Mr. Kil advised the committee that Denny Cobb has been provided plats of subdivisions, and he has done a lot of the traffic studies for a lot of these developments, so he already has the plats. But you are right, there are anticipated roads to be constructed that will create new intersections. Mr. Cobb has always looked at that as part of this. Anything new that we generate goes into the equation.

Mr. Arshami stated that as you have seen on those slides (meeting room screen), he has identified those major collectors. Roads that are arterial roads, those are the ones that are going to absorb the additional traffic. Keep that in mind, because at the end of this process today, you are going to have to rely on this map in terms of traffic in the Town.

Ms. Castonaros asked if the committee will be provided with the copy of the PowerPoint presentation. Mr. Arshami advised it should be sent out to them, including the map. Mr. Arshami advised that all three (3) maps will be sent out.

Mr. Arshami thanked Mr. Denny Cobb, and stated that now you have an understanding of where the transportation is today. And now let’s look at other factors; like social, these are part of our analysis, one of the things that Mr. Cobb mentioned, that Steve Kil is fully aware of. A lot of the data that you see on one slide; you will see later on some other slides. There is literally ‘this much’ amount of data analysis has been done. A calculation has been made to determine that intersection. Those are all part of the record, and part of the decision making process.

Part of our analysis is also looking at population, where the Town is going. The Town continues to grow and between 2000 and 2010 when the U.S. Census was done, the Town had a 77% growth rate, and that growth has continued. The latest information that we have that breaks down that growth rate from the Census Bureau is from 2014, and we had 14,456 people, as reported by the Census Bureau. That is what we have done; we have done a projection and we have used additional information to see what the population estimate is today.

We estimate that of what the Census reported in 2014, growth has continued in 2015 that estimate is now about 16,500. Again, the Census Bureau does provide a projected estimated, and for this year we believe the population is above 17,000. Using that same average, for the last seventeen (17) years, we are projecting that at the end of the five (5) years, there will be a population of somewhere around 18,700; and then perhaps about 20,000+ in the course of the ten (10) years.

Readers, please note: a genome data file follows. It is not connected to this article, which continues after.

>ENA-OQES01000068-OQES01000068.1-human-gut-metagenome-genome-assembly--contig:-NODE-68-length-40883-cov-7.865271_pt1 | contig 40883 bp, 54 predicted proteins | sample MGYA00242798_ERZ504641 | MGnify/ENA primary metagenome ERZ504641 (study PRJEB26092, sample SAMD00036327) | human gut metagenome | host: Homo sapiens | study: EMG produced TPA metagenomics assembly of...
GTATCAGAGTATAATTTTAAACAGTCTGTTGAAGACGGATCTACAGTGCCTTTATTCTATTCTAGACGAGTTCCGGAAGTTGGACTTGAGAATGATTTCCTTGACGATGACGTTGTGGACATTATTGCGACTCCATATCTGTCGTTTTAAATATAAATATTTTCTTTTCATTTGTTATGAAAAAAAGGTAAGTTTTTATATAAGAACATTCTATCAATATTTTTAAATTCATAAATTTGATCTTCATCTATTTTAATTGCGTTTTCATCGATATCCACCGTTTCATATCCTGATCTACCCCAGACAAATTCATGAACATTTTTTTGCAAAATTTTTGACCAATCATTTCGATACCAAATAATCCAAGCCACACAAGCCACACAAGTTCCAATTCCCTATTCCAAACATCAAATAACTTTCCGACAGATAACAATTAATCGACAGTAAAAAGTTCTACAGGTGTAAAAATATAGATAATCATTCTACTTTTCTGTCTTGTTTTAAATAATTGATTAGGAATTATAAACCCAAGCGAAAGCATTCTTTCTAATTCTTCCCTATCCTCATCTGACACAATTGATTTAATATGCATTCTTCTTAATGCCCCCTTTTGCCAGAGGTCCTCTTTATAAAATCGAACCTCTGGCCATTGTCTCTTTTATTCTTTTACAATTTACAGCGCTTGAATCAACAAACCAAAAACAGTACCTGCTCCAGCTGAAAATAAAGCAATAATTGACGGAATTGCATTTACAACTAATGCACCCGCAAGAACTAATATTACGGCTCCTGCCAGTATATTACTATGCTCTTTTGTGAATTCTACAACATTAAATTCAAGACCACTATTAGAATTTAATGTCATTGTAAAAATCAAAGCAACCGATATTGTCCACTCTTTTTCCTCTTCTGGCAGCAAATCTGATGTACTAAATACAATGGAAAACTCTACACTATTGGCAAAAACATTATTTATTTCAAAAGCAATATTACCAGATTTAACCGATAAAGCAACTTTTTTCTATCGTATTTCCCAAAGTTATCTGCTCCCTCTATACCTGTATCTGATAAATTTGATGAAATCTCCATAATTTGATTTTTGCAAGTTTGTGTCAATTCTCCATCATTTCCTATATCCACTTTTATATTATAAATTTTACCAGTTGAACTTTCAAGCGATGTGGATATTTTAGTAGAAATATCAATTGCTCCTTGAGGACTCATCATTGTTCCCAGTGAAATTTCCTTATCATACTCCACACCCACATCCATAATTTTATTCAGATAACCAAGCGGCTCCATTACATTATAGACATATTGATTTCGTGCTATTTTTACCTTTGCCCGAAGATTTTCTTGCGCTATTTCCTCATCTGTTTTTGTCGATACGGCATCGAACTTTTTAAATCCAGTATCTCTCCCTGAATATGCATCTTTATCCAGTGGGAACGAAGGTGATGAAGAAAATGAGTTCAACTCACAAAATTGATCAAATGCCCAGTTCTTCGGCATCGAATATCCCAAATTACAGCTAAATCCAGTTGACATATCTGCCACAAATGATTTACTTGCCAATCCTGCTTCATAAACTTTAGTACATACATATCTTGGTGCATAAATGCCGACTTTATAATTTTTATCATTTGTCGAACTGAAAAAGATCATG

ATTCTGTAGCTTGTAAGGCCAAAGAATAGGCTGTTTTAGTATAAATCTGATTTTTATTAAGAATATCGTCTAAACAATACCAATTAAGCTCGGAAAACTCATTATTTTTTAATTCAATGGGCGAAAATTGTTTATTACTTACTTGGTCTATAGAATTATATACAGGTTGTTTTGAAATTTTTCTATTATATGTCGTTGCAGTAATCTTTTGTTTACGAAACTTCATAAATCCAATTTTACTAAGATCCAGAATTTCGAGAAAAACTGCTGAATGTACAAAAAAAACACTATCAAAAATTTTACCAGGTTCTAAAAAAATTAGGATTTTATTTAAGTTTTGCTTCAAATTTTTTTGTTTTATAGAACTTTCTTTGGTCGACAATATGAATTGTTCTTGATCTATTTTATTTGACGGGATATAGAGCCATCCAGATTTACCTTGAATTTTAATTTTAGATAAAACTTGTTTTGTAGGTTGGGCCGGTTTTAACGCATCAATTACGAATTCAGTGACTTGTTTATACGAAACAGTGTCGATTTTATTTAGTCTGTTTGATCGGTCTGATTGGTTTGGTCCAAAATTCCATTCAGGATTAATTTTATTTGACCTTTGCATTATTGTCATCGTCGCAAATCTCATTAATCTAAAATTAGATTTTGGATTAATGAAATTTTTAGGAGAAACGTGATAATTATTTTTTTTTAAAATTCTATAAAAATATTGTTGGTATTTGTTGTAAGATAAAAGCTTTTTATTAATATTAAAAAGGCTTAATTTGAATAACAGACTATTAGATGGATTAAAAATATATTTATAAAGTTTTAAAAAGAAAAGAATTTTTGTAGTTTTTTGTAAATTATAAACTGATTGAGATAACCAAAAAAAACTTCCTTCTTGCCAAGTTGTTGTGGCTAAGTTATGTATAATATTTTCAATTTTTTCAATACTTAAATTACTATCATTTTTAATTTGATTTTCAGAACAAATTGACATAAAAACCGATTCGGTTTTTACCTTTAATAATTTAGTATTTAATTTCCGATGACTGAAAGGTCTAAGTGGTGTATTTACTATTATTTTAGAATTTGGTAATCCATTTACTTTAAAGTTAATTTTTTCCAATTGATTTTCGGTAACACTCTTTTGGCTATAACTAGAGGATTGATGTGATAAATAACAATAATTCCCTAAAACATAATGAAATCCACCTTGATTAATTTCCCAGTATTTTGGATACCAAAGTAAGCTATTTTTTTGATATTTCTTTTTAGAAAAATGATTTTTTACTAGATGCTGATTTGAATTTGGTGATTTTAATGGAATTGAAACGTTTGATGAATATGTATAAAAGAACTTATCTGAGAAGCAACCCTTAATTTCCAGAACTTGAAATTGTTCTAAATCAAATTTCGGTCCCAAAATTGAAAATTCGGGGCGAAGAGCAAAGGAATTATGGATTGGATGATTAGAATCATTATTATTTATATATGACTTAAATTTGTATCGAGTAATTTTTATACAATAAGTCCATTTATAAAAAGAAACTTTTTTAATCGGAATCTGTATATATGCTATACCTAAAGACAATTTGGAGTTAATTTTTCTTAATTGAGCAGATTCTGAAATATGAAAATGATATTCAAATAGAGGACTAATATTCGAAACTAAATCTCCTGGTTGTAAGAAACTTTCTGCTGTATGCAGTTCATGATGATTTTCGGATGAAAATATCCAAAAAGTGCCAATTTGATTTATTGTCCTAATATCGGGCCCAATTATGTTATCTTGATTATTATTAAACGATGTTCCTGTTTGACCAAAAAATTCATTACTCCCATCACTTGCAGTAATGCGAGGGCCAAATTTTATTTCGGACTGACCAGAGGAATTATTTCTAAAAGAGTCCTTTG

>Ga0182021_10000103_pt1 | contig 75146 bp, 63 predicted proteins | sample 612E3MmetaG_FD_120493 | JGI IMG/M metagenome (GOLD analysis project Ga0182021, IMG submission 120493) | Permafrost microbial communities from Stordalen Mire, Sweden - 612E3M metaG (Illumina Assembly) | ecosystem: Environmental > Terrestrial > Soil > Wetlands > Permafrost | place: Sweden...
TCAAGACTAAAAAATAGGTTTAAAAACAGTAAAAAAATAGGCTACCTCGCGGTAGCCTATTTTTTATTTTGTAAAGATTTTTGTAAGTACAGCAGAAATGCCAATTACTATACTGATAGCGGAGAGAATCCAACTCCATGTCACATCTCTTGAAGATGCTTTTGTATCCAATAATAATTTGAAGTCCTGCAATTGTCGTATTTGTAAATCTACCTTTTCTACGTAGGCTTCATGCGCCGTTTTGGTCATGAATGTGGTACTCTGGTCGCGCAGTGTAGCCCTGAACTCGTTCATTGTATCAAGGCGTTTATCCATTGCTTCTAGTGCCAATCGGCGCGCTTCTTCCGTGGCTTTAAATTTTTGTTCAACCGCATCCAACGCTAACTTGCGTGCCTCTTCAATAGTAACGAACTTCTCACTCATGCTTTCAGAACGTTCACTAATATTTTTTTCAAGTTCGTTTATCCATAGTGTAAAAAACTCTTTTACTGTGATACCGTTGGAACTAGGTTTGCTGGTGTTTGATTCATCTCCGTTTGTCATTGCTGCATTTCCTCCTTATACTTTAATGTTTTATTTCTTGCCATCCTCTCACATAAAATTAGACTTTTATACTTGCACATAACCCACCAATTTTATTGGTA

Mr. Arshami advised they will next look at the housing. These are 2014 data for housing, and by the Census Bureau that is about 5,400 total number of housing in the Town, and the majority of the town’s housing is owner-occupied, single family homes. That accounts for about 94% of the total housing in the town. Household sizes reflects that single-family home characteristics and you can see that the majority of the homes are single family, either attached or detached, and the household size is about 2.8, 3 for a single family. As a whole, the Town household size is 2.81. Why do we say this? Moreover, why is this important about the road conditions? Because the larger the household, the more traffic and therefore as Steve (Kil) mentioned the I.T.E. (Institute of Traffic Engineers), the numbers, they have different factors for single-family homes and multi-family homes, so that is taken into consideration in the analysis.

Housing growth between 2000 and 2010, was over 80% and for the last 15 years, the housing growth has been about 94%. This is important, because it is part of the growth and part of what generates the traffic.

Now, we have also looked at what “has been built” since 2010, this is one of those things that we have used in our calculations in estimating the population. The Town as of last September, the third quarter, for getting the information. So since 2010, the town has had about 1,084 new housing units built and several commercial developments. When we add just the housing units, it averages out up to something around 185 housing units annually.

Labor Force is another indication for the growth of the Town. For this we look at this as our “unemployment rate”, and who is working and not working. In comparison with Lake County, the unemployment rate in St. John is half or less than 4%, which is considered full employment. This indicates it is a high income community with continued growth.

On future development, is basically what happens to the Land Use. As the land use changes, this factor effects the traffic. It is the type of development and the intensity that affects the traffic use. Mr. Arshami advised that we will only be concerning ourselves with new developments, and need to let go of what is already in place, although it is considered in the existing transportation portion in terms of land use. Our focus is what is going to happen in the future.